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Intersection of Life and Faith

Finance Q&A: Are Private Colleges Worth the Cost?

  • Deborah Nayrocker Crosswalk.com Contributor
  • 2010 7 Jul
  • COMMENTS
Finance Q&A: Are Private Colleges Worth the Cost?

Editor's Note: Do you have a question about your finances? Crosswalk.com welcomes financial columnist, Deborah Nayrocker. Deborah will be answering selected readers' questions in her monthly column. To submit your question, email us at: moneyquestions@crosswalk.com.

Dear Deborah,

Our daughter is starting college next year. We have visited private and public universities. Her top two school choices are at private schools. She is a good student, and we know she is looking forward to attending college. We're thinking about telling her that she'll need to attend a public university, since it will be more affordable for us. Is this a good idea? - Karen

Choosing a college or university should be about looking at all the options available to you. Don't allow the total cost figures of private schools to scare you into thinking that public universities are the only options.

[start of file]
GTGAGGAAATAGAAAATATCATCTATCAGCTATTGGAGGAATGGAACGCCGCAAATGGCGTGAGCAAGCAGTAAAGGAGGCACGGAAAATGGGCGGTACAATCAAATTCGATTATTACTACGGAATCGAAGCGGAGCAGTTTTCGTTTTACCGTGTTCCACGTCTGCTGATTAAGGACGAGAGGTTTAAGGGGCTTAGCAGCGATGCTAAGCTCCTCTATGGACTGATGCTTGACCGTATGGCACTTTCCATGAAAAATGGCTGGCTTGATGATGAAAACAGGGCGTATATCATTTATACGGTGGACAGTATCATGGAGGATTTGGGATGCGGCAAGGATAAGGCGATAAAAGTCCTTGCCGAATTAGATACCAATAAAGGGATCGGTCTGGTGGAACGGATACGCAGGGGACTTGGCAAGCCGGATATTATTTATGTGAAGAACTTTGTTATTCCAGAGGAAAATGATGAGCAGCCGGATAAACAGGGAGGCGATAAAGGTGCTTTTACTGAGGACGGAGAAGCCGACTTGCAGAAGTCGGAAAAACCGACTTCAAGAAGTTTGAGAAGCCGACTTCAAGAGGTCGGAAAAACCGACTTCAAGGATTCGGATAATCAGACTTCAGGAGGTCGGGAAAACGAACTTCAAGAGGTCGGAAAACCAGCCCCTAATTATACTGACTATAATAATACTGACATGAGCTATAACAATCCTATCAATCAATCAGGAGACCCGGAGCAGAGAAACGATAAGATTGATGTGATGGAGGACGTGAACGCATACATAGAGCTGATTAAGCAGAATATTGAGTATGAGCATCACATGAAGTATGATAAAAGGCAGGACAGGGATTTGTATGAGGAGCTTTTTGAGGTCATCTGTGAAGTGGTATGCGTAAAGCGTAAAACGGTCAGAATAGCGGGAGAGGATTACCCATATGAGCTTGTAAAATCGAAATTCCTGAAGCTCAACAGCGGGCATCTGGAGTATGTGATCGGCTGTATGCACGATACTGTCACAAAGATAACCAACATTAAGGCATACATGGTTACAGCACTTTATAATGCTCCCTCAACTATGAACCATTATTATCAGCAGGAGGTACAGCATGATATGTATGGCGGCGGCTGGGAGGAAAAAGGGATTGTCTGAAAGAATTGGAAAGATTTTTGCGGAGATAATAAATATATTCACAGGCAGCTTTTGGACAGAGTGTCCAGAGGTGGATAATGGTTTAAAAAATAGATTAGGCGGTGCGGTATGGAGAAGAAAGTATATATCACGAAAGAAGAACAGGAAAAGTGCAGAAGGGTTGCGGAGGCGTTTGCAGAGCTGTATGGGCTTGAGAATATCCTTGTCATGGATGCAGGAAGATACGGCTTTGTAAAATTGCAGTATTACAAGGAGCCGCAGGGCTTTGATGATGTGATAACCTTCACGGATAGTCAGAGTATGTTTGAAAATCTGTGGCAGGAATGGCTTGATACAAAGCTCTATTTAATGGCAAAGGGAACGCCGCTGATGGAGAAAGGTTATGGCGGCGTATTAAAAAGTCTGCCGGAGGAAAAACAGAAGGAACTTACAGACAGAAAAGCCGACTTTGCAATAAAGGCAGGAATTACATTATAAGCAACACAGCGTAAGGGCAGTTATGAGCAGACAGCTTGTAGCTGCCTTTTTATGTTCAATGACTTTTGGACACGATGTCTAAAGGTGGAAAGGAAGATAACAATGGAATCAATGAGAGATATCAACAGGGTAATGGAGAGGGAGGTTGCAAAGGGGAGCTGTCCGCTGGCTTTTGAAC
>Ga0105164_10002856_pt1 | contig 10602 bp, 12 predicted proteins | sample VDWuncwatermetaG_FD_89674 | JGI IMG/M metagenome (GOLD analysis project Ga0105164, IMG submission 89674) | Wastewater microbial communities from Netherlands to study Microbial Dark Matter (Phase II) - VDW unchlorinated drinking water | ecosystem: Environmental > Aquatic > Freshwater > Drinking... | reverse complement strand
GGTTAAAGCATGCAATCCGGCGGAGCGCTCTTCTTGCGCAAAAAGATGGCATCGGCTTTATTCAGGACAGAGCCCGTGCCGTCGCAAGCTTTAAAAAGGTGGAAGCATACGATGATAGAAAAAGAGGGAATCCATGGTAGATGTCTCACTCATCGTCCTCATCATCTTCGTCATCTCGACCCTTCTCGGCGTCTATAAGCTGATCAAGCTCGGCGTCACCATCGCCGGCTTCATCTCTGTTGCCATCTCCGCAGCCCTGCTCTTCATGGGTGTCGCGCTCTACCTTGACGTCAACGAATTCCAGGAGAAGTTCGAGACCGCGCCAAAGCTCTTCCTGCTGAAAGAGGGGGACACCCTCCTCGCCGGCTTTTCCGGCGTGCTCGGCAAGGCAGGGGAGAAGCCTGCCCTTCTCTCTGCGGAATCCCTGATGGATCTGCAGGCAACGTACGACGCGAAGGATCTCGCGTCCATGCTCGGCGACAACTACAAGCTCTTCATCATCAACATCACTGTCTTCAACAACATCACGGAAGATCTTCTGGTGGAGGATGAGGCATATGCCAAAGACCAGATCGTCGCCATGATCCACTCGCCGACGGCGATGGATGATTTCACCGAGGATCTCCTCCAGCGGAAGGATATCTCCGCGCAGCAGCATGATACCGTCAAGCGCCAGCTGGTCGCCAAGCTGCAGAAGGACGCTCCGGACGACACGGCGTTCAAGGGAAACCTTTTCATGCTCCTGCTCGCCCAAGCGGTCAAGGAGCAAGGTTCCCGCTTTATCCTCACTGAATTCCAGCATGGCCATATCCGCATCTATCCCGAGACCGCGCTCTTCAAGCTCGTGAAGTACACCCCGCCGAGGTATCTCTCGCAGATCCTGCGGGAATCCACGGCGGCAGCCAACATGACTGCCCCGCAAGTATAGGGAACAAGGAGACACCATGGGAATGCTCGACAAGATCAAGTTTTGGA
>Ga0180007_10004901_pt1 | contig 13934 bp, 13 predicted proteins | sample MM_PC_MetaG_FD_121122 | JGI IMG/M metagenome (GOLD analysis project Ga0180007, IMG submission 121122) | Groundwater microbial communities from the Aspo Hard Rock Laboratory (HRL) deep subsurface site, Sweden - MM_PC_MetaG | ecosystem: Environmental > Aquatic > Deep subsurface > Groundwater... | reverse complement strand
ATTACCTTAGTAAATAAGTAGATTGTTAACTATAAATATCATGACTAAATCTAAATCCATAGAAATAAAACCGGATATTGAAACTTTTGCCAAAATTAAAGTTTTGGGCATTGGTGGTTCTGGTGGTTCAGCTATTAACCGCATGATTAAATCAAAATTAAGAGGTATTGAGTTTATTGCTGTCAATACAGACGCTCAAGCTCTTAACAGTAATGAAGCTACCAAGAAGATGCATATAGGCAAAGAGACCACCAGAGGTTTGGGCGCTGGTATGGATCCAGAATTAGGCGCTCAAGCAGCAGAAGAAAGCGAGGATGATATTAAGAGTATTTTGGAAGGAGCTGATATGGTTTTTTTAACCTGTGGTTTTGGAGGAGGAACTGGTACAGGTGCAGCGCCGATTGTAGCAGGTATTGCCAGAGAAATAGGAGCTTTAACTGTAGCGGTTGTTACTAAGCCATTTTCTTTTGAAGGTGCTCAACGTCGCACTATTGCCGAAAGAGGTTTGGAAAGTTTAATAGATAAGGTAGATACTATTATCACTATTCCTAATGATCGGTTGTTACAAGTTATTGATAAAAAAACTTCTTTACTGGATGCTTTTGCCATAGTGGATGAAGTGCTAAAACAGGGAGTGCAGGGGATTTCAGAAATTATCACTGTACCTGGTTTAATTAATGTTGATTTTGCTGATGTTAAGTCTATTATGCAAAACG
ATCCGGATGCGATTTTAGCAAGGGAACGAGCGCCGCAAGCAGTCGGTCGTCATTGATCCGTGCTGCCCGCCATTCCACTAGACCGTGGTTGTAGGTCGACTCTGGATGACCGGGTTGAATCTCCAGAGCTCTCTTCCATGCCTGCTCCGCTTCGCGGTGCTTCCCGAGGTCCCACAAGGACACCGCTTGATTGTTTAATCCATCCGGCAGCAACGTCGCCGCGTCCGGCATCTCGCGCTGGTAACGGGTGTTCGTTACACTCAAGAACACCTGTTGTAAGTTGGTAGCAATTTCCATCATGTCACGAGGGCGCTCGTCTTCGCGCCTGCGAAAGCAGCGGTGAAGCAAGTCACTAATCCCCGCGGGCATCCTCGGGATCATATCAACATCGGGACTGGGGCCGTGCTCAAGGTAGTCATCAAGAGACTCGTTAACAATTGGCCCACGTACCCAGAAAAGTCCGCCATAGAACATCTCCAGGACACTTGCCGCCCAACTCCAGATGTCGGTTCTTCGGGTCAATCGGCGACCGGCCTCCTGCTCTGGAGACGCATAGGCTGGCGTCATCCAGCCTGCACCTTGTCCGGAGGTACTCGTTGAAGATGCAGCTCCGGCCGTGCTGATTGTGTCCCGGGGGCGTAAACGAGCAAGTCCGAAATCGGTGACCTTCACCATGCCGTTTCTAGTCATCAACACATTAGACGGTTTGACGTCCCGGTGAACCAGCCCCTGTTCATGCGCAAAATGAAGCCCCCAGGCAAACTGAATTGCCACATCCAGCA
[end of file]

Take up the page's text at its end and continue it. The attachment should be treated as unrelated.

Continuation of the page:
Private schools offer thousands of dollars in financial aid, making the total cost more affordable for students. Merit-based aid focuses on the student's leadership, academic, music, and athletic abilities. These scholarships often cut 25-50% of tuition costs. Find out what the schools offer in scholarships and grants.

Need-based aid takes into account the financial needs of the family (number in the household, income, savings, etc.). For students to receive aid, parents and students need to fill out the Free Application for Federal Student Aid (FAFSA) document. This is available online at www.fafsa.ed.gov. The college cost minus expected family contribution (EFC) equals financial need. Federal aid is available in the form of grants, loans, and work-study programs. To receive federal financial aid, a student must: 1) be a U.S. citizen or eligible non-citizen with a valid Social Security number; 2) have earned a high school diploma or equivalent; 3) be enrolled in an eligible program; 4) if male, be registered for Selective Service.

Once the financial aid packages are awarded for your daughter's schools of interest, the decision-making process may be easier for your family.

Besides looking at the costs, carefully evaluate the college environment and how it will impact your daughter. Many people meet lifetime friends and/or spouses during their years at college. Best wishes for your family and your daughter during this important decision-making time.

July 2, 2010

Copyright 2010 Deborah Nayrocker. All rights reserved. Permission to reprint required.

Deborah Nayrocker is the author of The Art of Debt-Free Living and the popular Bible study Living a Balanced Financial Life. She is an award-winning writer and columnist. Her Web site is www.artofdebt-freeliving.com.